By Adam Yerkie
“Every label in the world is just pissing their pants over this thing,” says A.J. Bovaird, bassist for the popular punk band Not By Choice.
Bovaird is referring to file-sharing, the sharing of music and video files online.
“In retail music sales in Canada over the last three years, each year has dropped off by about 15 per cent,” said John Fillion, senior manager at Sam The Record Man at Yonge and Gould streets.
In response to this drop in CD sales, one of North America’s largest record companies, EMI, has begun encrypting CDs with “copy protect” devices.
These encryption codes fool a computer into ignoring all but the first track, which has no audio.
The CDs will not be able to play on your computer or be copied. Other CDs will have a short, three-play life before the files delete themselves.
Fillion said customers weren’t complaining about copy protected CDs.
“We’ve had no consumer complaints that I know. It remains to be seen if it becomes a big deal.”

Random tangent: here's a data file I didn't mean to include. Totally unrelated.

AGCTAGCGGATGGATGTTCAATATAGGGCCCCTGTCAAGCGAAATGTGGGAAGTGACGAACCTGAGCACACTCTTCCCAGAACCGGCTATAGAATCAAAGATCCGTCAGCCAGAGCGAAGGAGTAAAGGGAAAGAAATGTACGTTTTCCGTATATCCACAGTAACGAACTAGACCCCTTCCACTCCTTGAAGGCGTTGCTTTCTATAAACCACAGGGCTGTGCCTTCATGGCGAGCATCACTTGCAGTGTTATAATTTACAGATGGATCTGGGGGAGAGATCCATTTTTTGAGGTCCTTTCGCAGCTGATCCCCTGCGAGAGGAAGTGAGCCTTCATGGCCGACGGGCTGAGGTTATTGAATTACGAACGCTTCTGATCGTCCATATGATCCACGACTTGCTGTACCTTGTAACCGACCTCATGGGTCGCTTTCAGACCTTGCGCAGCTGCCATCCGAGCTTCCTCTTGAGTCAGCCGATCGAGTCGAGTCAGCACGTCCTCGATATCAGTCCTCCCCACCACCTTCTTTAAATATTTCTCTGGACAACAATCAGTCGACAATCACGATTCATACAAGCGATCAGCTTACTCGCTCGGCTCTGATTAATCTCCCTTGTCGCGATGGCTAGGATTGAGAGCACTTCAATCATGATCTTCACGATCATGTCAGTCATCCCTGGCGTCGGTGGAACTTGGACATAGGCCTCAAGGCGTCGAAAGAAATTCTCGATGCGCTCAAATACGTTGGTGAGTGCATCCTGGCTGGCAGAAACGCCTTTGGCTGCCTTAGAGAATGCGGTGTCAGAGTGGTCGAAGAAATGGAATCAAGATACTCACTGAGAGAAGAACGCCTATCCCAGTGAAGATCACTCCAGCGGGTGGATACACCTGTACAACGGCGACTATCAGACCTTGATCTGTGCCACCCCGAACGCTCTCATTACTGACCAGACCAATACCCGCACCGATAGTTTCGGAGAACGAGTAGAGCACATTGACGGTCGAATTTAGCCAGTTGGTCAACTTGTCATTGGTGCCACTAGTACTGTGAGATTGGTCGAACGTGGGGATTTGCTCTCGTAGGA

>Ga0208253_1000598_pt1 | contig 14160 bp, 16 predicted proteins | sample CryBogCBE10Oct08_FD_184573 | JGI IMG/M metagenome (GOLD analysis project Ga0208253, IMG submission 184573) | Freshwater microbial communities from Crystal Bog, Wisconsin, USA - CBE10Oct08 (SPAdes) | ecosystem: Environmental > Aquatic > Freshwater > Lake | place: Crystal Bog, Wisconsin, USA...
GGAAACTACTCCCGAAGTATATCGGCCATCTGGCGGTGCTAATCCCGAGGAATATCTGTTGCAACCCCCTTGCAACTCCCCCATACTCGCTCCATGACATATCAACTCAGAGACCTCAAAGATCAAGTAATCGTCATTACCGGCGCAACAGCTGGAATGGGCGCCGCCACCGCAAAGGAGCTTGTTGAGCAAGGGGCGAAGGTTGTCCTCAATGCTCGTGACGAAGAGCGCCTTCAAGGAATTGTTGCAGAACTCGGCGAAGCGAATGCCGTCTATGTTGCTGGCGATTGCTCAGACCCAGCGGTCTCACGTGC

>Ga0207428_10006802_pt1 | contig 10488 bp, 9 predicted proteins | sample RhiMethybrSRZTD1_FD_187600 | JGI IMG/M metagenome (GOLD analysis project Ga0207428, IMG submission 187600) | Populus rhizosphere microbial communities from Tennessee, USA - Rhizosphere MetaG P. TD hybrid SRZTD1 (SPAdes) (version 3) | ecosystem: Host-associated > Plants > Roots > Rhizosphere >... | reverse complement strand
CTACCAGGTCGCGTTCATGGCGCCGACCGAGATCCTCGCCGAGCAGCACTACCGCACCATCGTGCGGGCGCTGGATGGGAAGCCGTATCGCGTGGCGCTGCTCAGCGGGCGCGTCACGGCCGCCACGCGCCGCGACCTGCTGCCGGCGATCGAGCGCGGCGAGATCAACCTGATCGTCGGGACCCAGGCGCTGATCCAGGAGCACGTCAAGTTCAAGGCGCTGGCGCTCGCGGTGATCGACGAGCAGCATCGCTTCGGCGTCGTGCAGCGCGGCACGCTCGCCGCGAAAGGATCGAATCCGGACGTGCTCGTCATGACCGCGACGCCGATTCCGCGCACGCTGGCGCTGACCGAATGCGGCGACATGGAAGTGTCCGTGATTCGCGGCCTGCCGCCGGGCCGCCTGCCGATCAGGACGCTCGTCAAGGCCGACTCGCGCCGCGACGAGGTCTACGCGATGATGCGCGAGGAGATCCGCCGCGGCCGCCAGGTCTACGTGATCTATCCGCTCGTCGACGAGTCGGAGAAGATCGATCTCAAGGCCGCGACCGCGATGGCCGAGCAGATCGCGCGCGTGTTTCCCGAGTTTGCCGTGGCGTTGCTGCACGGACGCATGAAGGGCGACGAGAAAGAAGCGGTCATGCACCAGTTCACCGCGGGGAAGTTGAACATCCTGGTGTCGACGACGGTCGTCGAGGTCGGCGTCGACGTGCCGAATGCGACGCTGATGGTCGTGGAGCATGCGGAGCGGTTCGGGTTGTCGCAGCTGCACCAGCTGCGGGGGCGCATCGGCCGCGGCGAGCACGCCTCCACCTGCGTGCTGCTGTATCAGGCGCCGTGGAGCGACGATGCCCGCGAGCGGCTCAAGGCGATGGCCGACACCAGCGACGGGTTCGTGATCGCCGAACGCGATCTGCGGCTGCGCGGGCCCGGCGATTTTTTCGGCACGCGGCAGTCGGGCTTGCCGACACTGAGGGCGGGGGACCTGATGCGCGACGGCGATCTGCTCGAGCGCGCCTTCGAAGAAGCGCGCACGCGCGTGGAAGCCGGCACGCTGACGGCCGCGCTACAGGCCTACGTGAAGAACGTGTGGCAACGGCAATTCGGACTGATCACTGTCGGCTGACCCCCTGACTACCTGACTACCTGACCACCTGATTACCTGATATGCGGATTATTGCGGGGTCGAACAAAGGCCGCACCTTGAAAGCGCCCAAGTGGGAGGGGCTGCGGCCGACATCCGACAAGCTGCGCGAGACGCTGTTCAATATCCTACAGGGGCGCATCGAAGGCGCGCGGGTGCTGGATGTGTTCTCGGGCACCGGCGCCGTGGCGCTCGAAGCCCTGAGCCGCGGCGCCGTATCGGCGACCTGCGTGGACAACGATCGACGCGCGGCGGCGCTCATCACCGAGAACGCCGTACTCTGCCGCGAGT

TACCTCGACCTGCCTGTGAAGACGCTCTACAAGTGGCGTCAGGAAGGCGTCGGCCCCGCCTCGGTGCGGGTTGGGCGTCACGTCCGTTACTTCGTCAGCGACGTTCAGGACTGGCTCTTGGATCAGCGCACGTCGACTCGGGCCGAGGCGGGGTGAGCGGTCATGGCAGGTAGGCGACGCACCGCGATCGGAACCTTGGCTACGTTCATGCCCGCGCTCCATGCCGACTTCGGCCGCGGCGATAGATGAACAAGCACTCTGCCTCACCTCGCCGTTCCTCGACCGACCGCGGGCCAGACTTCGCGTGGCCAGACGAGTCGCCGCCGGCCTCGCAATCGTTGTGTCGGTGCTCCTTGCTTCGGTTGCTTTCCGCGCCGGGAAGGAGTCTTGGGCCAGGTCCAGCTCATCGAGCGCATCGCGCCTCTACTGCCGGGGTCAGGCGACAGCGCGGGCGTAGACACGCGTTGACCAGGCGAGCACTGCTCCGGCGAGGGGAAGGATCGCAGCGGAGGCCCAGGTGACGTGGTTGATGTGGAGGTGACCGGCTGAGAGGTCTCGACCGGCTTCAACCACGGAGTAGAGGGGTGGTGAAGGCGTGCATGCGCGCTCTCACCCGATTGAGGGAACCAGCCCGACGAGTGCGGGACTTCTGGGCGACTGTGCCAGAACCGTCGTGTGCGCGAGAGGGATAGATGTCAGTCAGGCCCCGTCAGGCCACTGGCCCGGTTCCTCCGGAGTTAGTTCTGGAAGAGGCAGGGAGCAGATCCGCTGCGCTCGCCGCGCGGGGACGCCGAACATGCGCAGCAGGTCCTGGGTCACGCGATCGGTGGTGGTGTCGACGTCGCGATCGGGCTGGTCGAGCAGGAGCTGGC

Bovaird, however, sees this from a different point of view.
“I’ve (heard) complaints from people who have bought MP3 players. I listen to my stuff on my MP3 player and I can’t copy my CD,” he said.
Bovaird says that as a musician, he doesn’t feel ripped off by file sharing.
“We ask the question on stage whenever we play a show, ‘How many people have our CD?” and a few people put up their hands. ‘How many people down loaded our CD?’ and the whole crowd goes, ‘Yeah!’,” Bovaird said.
“All we ever wanted in life was to get our music out there and it worked.”
Fillion disagrees. “There are a lot of people out there who are trying to make a living with their music, just like artists who are trying to make a living with their books, or trying to make a living with their paintings.”
“Copyright law is an important law and you have to realize that,” he said.
“If it’s something the consumers want to do, then the record companies really have to listen to what the consumer wants. But people who want to burn CDs will be able to,” says Fillion.
In fact, songs are available online from Radiohead’s new album which is one of the first copy protected CDs.
There’s a rumour that CDs will be produced with a surface that reacts with oxygen which will last from three days to three years, before self-destructing.
“I don’t know if that’s gonna go over really well,” said Bovaird.